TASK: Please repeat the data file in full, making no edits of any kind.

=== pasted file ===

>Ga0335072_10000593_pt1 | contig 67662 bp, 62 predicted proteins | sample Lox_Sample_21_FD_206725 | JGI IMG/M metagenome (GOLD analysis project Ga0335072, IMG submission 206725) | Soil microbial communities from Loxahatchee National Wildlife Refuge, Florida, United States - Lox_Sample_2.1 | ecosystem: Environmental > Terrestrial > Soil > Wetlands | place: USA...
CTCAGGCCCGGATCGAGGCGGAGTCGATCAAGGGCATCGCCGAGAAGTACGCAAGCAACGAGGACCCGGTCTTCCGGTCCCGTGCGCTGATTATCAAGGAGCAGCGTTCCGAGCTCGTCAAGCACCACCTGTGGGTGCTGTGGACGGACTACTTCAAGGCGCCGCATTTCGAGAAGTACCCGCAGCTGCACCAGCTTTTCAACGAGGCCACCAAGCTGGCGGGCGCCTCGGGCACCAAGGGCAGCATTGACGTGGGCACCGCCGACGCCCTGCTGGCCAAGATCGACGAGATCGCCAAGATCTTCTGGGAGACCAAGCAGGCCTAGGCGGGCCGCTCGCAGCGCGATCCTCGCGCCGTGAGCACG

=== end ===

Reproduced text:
>Ga0335072_10000593_pt1 | contig 67662 bp, 62 predicted proteins | sample Lox_Sample_21_FD_206725 | JGI IMG/M metagenome (GOLD analysis project Ga0335072, IMG submission 206725) | Soil microbial communities from Loxahatchee National Wildlife Refuge, Florida, United States - Lox_Sample_2.1 | ecosystem: Environmental > Terrestrial > Soil > Wetlands | place: USA...
CTCAGGCCCGGATCGAGGCGGAGTCGATCAAGGGCATCGCCGAGAAGTACGCAAGCAACGAGGACCCGGTCTTCCGGTCCCGTGCGCTGATTATCAAGGAGCAGCGTTCCGAGCTCGTCAAGCACCACCTGTGGGTGCTGTGGACGGACTACTTCAAGGCGCCGCATTTCGAGAAGTACCCGCAGCTGCACCAGCTTTTCAACGAGGCCACCAAGCTGGCGGGCGCCTCGGGCACCAAGGGCAGCATTGACGTGGGCACCGCCGACGCCCTGCTGGCCAAGATCGACGAGATCGCCAAGATCTTCTGGGAGACCAAGCAGGCCTAGGCGGGCCGCTCGCAGCGCGATCCTCGCGCCGTGAGCACG